Still probably the best screen adaption of Oscar Wilde’s one full novel, 1945’s The Picture of Dorian Gray is a black-and-white masterpiece, striking and still capable of shocking after all these years. Having a picture in the attic is such a well-worn cliche by now, we often don’t realize that it’s not just that the painting ages but that it reflects all of Dorian’s moral failings and grave sins. This film doesn’t need to show how terrible Dorian sinks — his first crime is tragic enough and his last his truly cold-blooded. As portrayed by Hurd Hatfield, Dorian Gray goes from naively charming to terrifyingly callous in the course of an hour or so.
My only quibble with the movie is the costumes. OK, sure, they’re fine for ’40s does late Victorian pretty much. But why begin the movie with a title card that says “London 1886”? It’s so weirdly specific and thus leaves the film open to us noticing what does NOT look 1880s. Why not just have the title card say “Victorian London” and be done with it?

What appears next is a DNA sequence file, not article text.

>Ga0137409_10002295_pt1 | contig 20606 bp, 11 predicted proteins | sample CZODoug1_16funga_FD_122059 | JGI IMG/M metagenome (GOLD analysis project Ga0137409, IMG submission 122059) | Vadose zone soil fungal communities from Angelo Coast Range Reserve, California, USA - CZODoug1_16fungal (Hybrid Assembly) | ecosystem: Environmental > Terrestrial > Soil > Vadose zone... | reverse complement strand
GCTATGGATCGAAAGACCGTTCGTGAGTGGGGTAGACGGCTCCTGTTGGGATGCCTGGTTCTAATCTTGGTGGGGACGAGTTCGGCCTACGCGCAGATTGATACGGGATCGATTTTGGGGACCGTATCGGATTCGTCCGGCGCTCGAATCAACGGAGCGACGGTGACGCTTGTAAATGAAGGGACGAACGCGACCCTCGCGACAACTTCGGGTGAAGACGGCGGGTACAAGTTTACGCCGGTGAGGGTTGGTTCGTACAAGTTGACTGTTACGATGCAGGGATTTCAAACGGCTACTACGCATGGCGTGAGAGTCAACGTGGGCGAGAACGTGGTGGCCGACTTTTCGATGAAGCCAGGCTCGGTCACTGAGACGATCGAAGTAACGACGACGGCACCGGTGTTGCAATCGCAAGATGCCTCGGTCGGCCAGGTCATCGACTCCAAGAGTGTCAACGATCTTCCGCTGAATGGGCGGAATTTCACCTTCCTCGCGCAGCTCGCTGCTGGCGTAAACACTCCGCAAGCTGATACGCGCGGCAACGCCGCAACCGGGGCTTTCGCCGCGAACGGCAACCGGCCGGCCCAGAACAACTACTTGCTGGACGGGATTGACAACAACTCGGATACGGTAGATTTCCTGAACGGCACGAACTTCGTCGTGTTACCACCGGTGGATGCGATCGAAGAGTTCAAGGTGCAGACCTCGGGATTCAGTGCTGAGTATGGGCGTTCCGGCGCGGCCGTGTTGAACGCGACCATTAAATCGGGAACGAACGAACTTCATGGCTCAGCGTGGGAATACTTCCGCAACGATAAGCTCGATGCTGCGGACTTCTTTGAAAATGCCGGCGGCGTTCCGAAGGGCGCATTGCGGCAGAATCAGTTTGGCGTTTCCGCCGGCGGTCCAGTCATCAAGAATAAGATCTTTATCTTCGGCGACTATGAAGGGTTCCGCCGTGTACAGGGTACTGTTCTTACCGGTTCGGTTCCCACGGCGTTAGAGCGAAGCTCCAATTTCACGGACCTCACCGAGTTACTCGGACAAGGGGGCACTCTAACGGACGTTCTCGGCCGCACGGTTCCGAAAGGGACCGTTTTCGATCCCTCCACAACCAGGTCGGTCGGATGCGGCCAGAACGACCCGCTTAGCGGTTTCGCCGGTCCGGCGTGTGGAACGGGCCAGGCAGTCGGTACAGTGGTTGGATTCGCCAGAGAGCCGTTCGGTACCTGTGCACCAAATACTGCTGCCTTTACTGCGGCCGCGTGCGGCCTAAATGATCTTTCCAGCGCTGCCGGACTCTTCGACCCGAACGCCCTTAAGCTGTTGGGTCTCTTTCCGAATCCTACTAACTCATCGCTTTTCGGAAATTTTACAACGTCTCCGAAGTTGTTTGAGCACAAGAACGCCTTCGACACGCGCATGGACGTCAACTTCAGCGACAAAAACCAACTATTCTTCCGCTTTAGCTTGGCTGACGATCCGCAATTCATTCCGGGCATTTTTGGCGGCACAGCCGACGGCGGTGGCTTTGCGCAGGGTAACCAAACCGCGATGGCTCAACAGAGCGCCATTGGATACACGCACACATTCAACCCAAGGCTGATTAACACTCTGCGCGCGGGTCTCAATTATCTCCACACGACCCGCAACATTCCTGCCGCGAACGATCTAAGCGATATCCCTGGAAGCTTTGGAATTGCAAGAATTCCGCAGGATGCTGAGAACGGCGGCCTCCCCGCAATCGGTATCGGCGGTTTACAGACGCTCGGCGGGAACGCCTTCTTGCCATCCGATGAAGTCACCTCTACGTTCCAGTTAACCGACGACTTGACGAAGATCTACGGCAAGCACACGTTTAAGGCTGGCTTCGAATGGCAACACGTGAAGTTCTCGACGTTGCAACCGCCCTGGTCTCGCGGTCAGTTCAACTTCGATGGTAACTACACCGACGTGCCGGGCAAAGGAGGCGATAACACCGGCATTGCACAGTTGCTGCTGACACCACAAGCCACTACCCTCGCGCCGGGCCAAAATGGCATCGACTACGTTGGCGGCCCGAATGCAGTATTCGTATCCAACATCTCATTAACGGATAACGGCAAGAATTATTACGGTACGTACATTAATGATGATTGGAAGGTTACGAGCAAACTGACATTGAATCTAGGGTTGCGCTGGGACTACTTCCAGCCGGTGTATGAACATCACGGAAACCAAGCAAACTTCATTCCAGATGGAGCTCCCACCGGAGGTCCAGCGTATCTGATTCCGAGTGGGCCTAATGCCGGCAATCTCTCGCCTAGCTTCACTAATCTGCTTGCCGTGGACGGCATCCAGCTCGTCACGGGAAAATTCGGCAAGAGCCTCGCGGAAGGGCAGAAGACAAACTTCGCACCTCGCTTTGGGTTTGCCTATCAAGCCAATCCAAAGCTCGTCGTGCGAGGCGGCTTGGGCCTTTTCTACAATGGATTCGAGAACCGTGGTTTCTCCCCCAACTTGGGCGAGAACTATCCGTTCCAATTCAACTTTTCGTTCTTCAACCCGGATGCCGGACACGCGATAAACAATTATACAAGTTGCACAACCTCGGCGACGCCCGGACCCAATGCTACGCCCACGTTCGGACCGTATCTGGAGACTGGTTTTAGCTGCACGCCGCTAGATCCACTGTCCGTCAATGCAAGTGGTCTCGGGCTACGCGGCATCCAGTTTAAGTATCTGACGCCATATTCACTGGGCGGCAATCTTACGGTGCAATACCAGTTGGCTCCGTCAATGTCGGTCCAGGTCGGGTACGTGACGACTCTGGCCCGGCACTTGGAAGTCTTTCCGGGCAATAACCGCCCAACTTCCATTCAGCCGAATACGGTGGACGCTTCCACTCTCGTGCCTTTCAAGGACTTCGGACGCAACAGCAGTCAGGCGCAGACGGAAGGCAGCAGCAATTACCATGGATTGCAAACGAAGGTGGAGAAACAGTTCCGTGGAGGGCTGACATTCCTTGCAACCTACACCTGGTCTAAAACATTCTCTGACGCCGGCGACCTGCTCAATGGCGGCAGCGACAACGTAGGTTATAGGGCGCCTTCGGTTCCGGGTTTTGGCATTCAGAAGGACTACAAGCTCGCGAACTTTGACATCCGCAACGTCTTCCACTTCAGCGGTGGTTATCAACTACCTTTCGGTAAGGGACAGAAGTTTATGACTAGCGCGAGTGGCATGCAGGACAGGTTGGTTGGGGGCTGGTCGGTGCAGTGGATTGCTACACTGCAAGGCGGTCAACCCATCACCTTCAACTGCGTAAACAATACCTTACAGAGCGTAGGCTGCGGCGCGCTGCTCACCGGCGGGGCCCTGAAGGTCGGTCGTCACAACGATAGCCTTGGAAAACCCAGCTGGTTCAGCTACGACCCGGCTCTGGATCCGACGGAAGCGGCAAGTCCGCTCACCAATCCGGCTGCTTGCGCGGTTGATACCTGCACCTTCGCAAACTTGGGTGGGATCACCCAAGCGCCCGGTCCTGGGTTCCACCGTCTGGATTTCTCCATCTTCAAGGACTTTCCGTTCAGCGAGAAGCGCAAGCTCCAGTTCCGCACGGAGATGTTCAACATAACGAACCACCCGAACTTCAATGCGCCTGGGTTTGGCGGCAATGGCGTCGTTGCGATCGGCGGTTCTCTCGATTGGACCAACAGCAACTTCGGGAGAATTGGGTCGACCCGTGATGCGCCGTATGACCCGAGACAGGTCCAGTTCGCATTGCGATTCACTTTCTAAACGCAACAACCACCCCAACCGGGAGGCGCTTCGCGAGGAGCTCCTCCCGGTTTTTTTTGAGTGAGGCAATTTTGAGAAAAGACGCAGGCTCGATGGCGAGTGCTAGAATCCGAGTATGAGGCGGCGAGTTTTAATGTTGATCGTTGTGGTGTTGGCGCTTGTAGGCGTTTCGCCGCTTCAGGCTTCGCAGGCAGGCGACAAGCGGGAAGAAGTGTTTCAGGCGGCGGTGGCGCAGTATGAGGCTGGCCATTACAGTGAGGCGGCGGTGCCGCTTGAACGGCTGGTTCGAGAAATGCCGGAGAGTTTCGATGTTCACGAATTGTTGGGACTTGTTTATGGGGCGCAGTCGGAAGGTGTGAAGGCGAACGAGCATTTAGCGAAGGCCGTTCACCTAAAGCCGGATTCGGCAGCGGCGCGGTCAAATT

I suppose, as a literary purist, I should be annoyed that the film adds a love interest who isn’t in the book, but that doesn’t irritate me as much as the 1886 thing.
It all starts with the painting, as Basil says his hand and brush feel guided by some unseen force.
Basil’s libertine friend, Lord Henry, puts ideas in gullible young Dorian’s head.
The original portrait — note that it’s shown in technicolor while the rest of the film is in black & white.
Thinking of Lord Henry’s pleasure-seeking advice, Dorian heads to London’s seedier side.
Where he is enchanted by the singing of Sibyl Vance.
Likewise, she falls in love with him, as he plays Chopin for her.
Screen-test photos of Angela Landsbury as Sibyl show a reasonably good Victorian lower-class costume. I’ll allow the short length since this is her stage outfit.
This is her “everyday” outfit. It’s ye olde-timey enough.
Appropriately, she has a bird on her hat because her signature song is about a ‘little yellow bird.’
While the women’s costumes are generally Victorian-esque, the men’s costumes stick out the most as 1940s. Dorian’s double-breasted pinstriped suit sticks out like a sore thumb, and it’s not the only one.
This poor cat statue (Bastet?) gets blamed for turning Dorian’s painting bad. Unfair!
Lord Henry (center) ages, as does Basil’s neice (right), Gladys, who has the hots for Dorian, despite her would-be boyfriend’s efforts (left, in another 1940s suit).
Gladys and Dorian get engaged … maybe!
Dorian’s misdeeds are revealed in the final portrait.
Are you a fan of what’s lurking in the attic?